Marketing Your Startup

with Alice Lankester

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Laser focus your marketing and PR

Alice Lankester

Startup Marketing Executive, Silicon Valley Veteran, Entrepreneur Enthusiast

Lessons Learned

Drill down into your first target users, create some success, and then move on to the next group.

PR firms, like supermodels, do not get out of bed for less than $10-15k a month.

Technology publications do not write about products, rather trends & behavior.


Lesson: Marketing Your Startup with Alice Lankester

Step #2 Sniper: Laser focus your marketing and PR

There's a story I like to tell. When I was working with PR at Photobucket I wanted to get stories in the paper and the press in 2006 that would be read by Rupert Murdoch, because Rupert Murdoch was the head of News Corporation and Fox Interactive Media was an acquisition target for the company. It turned out that we could do some fairly careful analysis about what he reads, we could figure it out, and we got a story that he read and that directly led to the acquisition.

So that was the most sniper-y rifle story thing I could think of. So that's when you really take it to the point where I want to find this particular individual, but you can broaden that because you can say, "I sort of guess or do some fairly educated analysis of what I think Rupert Murdoch is reading." But if you know who your customers are you can do some fairly good analysis of where you think they're hanging out and people like them are hanging. I would say for startups you have to focus in a pretty laser-like manner on an initial cohort of users that you think are going to be successful. So you could try going extremely horizontal and you'll end up doing nothing very well.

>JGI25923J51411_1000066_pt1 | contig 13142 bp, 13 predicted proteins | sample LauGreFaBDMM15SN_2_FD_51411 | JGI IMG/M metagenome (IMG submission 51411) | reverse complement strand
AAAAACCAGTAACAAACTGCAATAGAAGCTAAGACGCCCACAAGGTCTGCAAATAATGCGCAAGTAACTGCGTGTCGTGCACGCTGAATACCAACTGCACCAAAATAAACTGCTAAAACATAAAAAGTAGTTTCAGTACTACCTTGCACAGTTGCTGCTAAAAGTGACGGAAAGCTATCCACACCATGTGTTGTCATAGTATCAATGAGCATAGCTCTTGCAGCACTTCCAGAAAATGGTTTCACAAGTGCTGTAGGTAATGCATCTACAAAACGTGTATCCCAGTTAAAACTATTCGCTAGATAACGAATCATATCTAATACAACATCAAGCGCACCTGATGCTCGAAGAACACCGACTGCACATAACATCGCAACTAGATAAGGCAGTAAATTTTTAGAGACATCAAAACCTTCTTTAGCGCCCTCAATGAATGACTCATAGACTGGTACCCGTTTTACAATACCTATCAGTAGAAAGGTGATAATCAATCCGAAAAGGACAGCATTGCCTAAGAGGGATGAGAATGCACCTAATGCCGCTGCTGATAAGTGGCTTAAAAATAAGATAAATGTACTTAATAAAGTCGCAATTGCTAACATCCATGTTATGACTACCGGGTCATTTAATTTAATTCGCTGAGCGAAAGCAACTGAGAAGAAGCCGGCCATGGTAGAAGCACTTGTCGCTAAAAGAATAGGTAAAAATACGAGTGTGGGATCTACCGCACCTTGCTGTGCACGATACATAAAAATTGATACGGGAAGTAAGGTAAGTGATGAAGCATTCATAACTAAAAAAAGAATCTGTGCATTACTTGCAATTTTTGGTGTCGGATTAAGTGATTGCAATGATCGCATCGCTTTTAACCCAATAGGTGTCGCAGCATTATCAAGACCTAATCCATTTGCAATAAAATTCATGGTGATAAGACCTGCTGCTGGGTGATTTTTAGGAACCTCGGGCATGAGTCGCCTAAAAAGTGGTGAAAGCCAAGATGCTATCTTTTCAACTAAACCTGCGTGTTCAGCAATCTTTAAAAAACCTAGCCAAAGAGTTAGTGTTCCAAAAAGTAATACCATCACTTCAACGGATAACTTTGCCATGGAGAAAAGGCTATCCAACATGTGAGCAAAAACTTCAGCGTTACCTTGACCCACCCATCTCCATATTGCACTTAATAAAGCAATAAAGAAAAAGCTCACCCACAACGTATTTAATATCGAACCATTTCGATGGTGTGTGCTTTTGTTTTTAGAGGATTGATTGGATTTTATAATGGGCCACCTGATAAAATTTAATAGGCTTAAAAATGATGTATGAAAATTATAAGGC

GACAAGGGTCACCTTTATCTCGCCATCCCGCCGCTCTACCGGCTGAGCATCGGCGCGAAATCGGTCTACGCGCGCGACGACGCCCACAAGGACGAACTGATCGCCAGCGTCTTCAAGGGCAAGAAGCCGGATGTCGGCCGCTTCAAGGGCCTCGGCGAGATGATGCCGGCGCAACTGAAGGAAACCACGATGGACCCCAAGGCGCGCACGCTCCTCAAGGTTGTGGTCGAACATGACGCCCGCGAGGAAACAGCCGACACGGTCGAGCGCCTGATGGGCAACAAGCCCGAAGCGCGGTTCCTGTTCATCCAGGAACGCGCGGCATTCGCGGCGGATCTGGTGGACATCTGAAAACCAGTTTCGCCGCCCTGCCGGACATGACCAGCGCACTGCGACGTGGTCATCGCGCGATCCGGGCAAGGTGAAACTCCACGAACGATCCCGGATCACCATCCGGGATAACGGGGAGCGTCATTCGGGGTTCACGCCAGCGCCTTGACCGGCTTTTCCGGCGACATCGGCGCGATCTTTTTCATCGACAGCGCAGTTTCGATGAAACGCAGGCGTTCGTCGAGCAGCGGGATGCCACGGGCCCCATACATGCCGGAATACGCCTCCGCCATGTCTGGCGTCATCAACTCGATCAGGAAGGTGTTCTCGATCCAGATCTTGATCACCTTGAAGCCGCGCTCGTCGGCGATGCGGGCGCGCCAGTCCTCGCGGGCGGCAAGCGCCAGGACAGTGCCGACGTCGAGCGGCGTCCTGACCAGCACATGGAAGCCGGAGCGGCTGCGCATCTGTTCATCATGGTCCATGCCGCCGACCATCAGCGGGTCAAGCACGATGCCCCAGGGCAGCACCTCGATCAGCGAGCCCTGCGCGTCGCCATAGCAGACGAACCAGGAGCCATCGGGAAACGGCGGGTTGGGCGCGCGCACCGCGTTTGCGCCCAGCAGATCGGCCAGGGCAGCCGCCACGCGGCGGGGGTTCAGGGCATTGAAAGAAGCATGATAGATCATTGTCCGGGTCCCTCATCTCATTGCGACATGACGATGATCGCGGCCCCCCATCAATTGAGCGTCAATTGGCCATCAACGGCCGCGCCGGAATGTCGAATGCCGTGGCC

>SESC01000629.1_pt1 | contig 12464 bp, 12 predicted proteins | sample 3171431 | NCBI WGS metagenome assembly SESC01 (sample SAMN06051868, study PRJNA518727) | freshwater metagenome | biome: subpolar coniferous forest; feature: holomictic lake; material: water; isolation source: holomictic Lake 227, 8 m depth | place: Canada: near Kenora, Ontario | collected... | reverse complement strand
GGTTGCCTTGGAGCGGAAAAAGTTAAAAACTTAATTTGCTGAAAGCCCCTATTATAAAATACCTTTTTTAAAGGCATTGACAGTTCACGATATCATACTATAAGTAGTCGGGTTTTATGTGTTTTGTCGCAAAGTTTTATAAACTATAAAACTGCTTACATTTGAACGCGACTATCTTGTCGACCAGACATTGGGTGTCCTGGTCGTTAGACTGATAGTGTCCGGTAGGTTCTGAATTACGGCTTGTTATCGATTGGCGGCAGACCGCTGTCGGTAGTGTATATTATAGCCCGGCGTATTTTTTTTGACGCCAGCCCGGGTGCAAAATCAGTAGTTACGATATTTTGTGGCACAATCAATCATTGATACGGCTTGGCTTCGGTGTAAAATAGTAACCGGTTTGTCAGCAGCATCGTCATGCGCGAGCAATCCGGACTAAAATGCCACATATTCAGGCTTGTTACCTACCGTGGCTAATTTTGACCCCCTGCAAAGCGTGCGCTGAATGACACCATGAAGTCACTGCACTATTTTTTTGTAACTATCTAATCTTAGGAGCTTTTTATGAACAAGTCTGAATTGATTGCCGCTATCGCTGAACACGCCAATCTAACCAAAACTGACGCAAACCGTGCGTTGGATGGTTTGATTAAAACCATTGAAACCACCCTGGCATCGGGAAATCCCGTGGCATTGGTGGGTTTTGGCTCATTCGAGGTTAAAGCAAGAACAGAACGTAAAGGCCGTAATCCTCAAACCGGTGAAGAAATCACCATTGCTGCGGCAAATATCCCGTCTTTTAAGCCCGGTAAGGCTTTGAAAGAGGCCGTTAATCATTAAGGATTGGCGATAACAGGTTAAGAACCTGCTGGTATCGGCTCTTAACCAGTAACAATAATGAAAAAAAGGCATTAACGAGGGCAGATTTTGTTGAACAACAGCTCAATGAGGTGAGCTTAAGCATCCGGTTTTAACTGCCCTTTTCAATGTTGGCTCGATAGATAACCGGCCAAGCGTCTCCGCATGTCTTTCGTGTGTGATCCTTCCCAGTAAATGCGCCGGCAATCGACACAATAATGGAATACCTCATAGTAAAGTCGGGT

But if you have a general feel that you're going to be appealing to entrepreneurs in the western United States who went to any of the UC schools and who are of certain examples, for example, then there are places you can find them; through an alumni organization or through LinkedIn groups or through logs that are written by people, academics that they were talking to, people who are influential in their field. It's possible to find them through those kinds of methods. I think that really works, is to be really focused on who you think is your most successful audience and drill down really hard on those and then do what's successful and move on to the next group. I would recommend people get pretty specific about who they're after and really try and understand those customers and where they hang out.

Startup companies want to get some press and they want to get in PR and they want to get into the Wall Street Journal and what do they do? So lots of things to say about that. PR, generally it's just a fantastic topic and I love talking about it, and I'm often heard to say that it's really hard to measure PR because you know you've had a success when the CEO of the company reads about themselves, and that's a really rotten way to judge it. But if somebody on the board reads about it, they say, "Wow, you're doing a great job. I read about you in Digit's Blog or whatever." And you say, "Great. I'm successful because one of my board members read about it," and that's just the way it works.